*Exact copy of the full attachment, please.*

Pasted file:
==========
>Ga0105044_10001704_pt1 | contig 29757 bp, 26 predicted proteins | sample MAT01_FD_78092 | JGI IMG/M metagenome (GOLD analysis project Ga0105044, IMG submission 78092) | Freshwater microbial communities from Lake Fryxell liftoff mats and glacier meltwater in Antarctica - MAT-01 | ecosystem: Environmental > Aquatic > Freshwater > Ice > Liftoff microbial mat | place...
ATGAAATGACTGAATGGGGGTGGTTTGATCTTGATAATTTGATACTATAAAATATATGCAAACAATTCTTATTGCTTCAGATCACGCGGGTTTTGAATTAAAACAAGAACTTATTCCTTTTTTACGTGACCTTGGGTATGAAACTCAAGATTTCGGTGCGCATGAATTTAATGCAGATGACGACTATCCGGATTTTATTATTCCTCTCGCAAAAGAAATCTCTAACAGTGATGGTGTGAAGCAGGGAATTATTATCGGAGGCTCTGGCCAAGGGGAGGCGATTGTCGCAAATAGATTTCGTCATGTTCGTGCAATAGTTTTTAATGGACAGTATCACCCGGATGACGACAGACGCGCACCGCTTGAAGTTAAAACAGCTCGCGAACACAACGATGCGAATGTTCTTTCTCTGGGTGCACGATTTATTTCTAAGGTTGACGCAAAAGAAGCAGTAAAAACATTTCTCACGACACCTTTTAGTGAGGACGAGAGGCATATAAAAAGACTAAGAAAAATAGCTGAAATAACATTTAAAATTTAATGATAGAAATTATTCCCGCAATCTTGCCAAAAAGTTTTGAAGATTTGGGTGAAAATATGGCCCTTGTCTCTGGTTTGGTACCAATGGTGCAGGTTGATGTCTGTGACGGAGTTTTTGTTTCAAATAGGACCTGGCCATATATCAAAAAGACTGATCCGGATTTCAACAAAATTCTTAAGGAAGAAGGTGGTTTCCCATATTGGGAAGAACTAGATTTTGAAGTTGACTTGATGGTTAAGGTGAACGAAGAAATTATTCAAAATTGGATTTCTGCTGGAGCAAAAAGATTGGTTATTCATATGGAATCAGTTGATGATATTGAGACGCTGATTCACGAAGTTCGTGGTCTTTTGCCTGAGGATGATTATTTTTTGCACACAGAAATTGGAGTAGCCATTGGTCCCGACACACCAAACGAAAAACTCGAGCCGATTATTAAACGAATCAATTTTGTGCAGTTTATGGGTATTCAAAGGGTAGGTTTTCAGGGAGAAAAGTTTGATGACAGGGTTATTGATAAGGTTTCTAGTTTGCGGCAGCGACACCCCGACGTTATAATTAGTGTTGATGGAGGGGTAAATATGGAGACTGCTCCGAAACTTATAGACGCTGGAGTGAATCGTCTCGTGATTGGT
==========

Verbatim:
>Ga0105044_10001704_pt1 | contig 29757 bp, 26 predicted proteins | sample MAT01_FD_78092 | JGI IMG/M metagenome (GOLD analysis project Ga0105044, IMG submission 78092) | Freshwater microbial communities from Lake Fryxell liftoff mats and glacier meltwater in Antarctica - MAT-01 | ecosystem: Environmental > Aquatic > Freshwater > Ice > Liftoff microbial mat | place...
ATGAAATGACTGAATGGGGGTGGTTTGATCTTGATAATTTGATACTATAAAATATATGCAAACAATTCTTATTGCTTCAGATCACGCGGGTTTTGAATTAAAACAAGAACTTATTCCTTTTTTACGTGACCTTGGGTATGAAACTCAAGATTTCGGTGCGCATGAATTTAATGCAGATGACGACTATCCGGATTTTATTATTCCTCTCGCAAAAGAAATCTCTAACAGTGATGGTGTGAAGCAGGGAATTATTATCGGAGGCTCTGGCCAAGGGGAGGCGATTGTCGCAAATAGATTTCGTCATGTTCGTGCAATAGTTTTTAATGGACAGTATCACCCGGATGACGACAGACGCGCACCGCTTGAAGTTAAAACAGCTCGCGAACACAACGATGCGAATGTTCTTTCTCTGGGTGCACGATTTATTTCTAAGGTTGACGCAAAAGAAGCAGTAAAAACATTTCTCACGACACCTTTTAGTGAGGACGAGAGGCATATAAAAAGACTAAGAAAAATAGCTGAAATAACATTTAAAATTTAATGATAGAAATTATTCCCGCAATCTTGCCAAAAAGTTTTGAAGATTTGGGTGAAAATATGGCCCTTGTCTCTGGTTTGGTACCAATGGTGCAGGTTGATGTCTGTGACGGAGTTTTTGTTTCAAATAGGACCTGGCCATATATCAAAAAGACTGATCCGGATTTCAACAAAATTCTTAAGGAAGAAGGTGGTTTCCCATATTGGGAAGAACTAGATTTTGAAGTTGACTTGATGGTTAAGGTGAACGAAGAAATTATTCAAAATTGGATTTCTGCTGGAGCAAAAAGATTGGTTATTCATATGGAATCAGTTGATGATATTGAGACGCTGATTCACGAAGTTCGTGGTCTTTTGCCTGAGGATGATTATTTTTTGCACACAGAAATTGGAGTAGCCATTGGTCCCGACACACCAAACGAAAAACTCGAGCCGATTATTAAACGAATCAATTTTGTGCAGTTTATGGGTATTCAAAGGGTAGGTTTTCAGGGAGAAAAGTTTGATGACAGGGTTATTGATAAGGTTTCTAGTTTGCGGCAGCGACACCCCGACGTTATAATTAGTGTTGATGGAGGGGTAAATATGGAGACTGCTCCGAAACTTATAGACGCTGGAGTGAATCGTCTCGTGATTGGT